Into the Open World
SKOAR!|March 2017

Everyone is familiar with open world games. They’re insanely popular and they’re evergreen, so you can be sure that they’ll always be the “flavour of the month”, no matter what time of the year it is. However, have you ever thought about how they came to be? Or even what the first ever open world game was? Let’s go straight to the very beginning.

Manish “TriggerHappy” Rajesh

Open world games are incredibly diverse and while they are most commonly associated with RPGs, you’ll find the concept implemented in other genres as well. The one characteristic feature common to all open world games is that it takes away the linear aspect of games and gives you, the player, more freedom than ever before.

GIVE US ALL THE FREEDOMS!

What defines an open world game? Well for starters, an open world game should have a fairly large, open, world (You don’t say ). But there’s more to it than just that. There are plenty of games out there that do have huge worlds but we wouldn’t necessarily call them open world games.

The reason for that is the next aspect of open world games: the freedom to do things and go about the world as you please. If the game restricts you from entering a certain area of the world, or you need to complete a quest or reach a certain part of the story in order to access parts of the world, then we’re sorry to break your bubble but those aren’t open world games. Open world games deviate from a conventional level based structure (don’t get us wrong, levels still exist in some of them, but they’re not as limiting). The main goal is to give the player more freedom.

You will hardly come across invisible walls or roadblocks in a truly open world game. Additionally, the world is littered with stuff to do, and you’re free to skip out on them entirely or do them at your own leisure. Nothing is forced.

The final requirement for a game to be an open world game would be that you’re required to be a character in it. Meaning, you as the player, have to interact with the world through this character, and not directly. For example, we can’t call a game like Civilization an open world game, even though it meets with the first two criteria, right? Therefore, it is necessary that you be in control of a particular character within the game’s world for it to qualify as an open world game. And that’s about all that defines an open world game. Onwards!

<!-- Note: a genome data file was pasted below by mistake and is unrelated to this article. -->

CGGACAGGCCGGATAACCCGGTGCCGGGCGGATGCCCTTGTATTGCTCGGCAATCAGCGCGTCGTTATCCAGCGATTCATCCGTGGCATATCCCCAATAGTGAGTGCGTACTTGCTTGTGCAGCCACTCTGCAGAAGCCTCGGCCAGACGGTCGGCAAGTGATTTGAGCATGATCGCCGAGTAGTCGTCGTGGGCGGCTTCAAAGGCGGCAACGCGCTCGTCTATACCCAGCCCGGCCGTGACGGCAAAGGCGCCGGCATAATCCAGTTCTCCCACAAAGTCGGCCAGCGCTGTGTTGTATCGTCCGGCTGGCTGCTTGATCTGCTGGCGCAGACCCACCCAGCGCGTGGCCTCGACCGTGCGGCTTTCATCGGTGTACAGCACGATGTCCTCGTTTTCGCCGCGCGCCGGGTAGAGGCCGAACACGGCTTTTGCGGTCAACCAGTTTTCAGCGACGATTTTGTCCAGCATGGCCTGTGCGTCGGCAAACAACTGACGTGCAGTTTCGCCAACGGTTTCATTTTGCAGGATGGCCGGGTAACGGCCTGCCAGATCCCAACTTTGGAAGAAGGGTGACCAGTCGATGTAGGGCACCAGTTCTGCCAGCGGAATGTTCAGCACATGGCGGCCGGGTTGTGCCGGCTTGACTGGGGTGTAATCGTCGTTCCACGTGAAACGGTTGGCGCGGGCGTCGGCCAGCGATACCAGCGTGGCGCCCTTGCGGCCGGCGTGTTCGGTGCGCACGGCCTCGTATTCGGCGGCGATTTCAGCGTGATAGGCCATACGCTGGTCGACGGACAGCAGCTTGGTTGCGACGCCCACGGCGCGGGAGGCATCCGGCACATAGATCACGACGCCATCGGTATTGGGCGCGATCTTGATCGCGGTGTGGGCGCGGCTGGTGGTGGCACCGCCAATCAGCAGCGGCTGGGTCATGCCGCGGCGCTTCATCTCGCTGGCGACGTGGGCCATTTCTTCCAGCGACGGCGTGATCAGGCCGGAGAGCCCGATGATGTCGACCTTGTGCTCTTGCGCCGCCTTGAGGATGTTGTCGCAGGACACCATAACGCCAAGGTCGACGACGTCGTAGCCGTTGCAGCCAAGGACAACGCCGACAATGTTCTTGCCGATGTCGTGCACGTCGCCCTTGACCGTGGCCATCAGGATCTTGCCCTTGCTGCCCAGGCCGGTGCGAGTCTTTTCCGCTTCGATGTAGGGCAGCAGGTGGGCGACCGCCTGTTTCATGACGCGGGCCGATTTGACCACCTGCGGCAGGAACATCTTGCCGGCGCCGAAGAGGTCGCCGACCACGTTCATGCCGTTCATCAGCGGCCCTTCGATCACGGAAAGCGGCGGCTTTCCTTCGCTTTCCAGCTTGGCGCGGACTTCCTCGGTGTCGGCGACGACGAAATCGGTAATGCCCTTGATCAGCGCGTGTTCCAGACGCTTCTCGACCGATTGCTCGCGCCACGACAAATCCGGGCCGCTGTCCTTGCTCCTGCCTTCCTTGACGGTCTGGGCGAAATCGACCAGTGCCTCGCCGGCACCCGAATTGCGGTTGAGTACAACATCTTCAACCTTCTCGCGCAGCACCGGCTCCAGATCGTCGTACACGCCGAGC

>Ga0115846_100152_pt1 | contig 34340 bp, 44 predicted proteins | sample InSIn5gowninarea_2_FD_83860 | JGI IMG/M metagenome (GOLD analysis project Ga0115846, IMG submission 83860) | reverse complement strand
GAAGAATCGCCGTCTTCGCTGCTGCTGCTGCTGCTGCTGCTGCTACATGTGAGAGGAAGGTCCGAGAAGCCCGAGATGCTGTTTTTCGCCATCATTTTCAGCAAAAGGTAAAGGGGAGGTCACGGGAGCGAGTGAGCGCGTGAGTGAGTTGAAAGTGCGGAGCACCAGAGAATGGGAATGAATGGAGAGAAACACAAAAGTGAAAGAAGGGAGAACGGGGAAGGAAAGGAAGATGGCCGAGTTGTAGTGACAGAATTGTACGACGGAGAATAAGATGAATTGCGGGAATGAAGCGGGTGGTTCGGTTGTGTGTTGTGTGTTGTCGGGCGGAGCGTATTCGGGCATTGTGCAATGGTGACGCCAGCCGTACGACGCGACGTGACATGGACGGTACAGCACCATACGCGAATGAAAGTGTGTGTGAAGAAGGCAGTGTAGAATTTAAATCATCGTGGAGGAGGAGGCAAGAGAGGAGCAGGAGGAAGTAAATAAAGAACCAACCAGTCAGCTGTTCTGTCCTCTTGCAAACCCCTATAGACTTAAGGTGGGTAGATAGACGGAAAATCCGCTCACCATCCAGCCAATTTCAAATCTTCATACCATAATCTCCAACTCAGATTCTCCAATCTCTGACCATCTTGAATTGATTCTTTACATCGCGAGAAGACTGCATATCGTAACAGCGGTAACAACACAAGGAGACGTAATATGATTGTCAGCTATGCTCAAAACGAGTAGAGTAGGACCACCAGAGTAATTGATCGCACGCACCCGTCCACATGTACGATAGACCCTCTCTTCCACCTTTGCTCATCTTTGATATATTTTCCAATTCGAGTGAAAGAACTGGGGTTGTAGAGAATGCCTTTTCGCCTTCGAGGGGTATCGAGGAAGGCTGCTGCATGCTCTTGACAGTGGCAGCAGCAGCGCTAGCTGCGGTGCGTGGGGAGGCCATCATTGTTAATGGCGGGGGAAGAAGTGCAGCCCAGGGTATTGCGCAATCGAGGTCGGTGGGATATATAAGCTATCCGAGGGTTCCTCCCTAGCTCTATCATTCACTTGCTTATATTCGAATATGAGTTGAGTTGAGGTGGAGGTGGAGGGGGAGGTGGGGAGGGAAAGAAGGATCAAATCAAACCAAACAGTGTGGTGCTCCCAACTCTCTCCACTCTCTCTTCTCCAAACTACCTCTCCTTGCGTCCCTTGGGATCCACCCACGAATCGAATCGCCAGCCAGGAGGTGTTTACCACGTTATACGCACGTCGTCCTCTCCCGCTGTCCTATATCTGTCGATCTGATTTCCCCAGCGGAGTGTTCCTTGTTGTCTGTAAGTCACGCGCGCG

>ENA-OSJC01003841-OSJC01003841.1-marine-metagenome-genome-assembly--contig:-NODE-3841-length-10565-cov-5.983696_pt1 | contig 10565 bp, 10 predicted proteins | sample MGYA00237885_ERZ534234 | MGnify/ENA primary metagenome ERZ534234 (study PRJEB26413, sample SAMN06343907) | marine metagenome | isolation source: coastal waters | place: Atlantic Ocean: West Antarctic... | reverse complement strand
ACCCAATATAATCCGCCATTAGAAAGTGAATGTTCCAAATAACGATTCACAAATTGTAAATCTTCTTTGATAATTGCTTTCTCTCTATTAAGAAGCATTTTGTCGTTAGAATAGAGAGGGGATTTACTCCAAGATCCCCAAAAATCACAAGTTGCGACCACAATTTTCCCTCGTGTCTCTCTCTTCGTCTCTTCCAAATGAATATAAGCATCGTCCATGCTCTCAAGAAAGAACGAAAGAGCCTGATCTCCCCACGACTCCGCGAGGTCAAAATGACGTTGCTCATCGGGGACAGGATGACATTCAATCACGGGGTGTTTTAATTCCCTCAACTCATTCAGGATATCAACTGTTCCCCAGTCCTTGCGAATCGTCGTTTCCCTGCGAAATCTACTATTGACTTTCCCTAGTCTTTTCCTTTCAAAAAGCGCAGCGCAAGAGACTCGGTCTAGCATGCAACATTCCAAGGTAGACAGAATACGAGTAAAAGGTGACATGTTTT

THE FIRST OPEN WORLD GAMES, LIKE EVER

The inspiration for open world games most probably came from ASCII text based RPG games. There were also dungeon crawler wireframe games that played out in the first person, but neither of these can be considered open world games. However, open world games have definitely derived a lot of ideas from these games.

Ultima I: The First Age of Darkness: Now, for the first ever open world game, we have to go back to the 1980s. Ultima I: The First Age of Darkness could well be the very first open world game. Keep in mind that this is a game from the 1980s, so it was limited technologically. Despite that, it offered a large world to explore, and there was nothing stopping you from exploring it. There were no walls or gates or random NPCs telling you, “you can’t go here because blah blah blah.”

Ultima did many things differently from open world RPGs of today. For one thing, it wasn’t exactly seamless – while the world and the majority of the combat in the world happened in a top down view, the dungeons were all in a first-person wireframe view. Might not sound exciting now but it was heaps better than reading mountains of text. And they did set the foundation for all open world RPG games to come so, all is forgiven!

Elite: If you enjoy intergalactic trading and exploration games, you have this game to thank. This wireframe game is the first procedurally generated space simulator. Elite offered a boatload of features for it’s tiny size (just a few kilobytes!). You had the freedom to roam around in a huge procedurally generated universe. You could trade at spaceports and even indulge in ship-to-ship combat. The game was a programming marvel of its time. Elite set the definition for the space simulator genre. So if you enjoyed Freelancer and are psyched about Star Citizen, they probably wouldn’t have been possible if it wasn’t for Elite.

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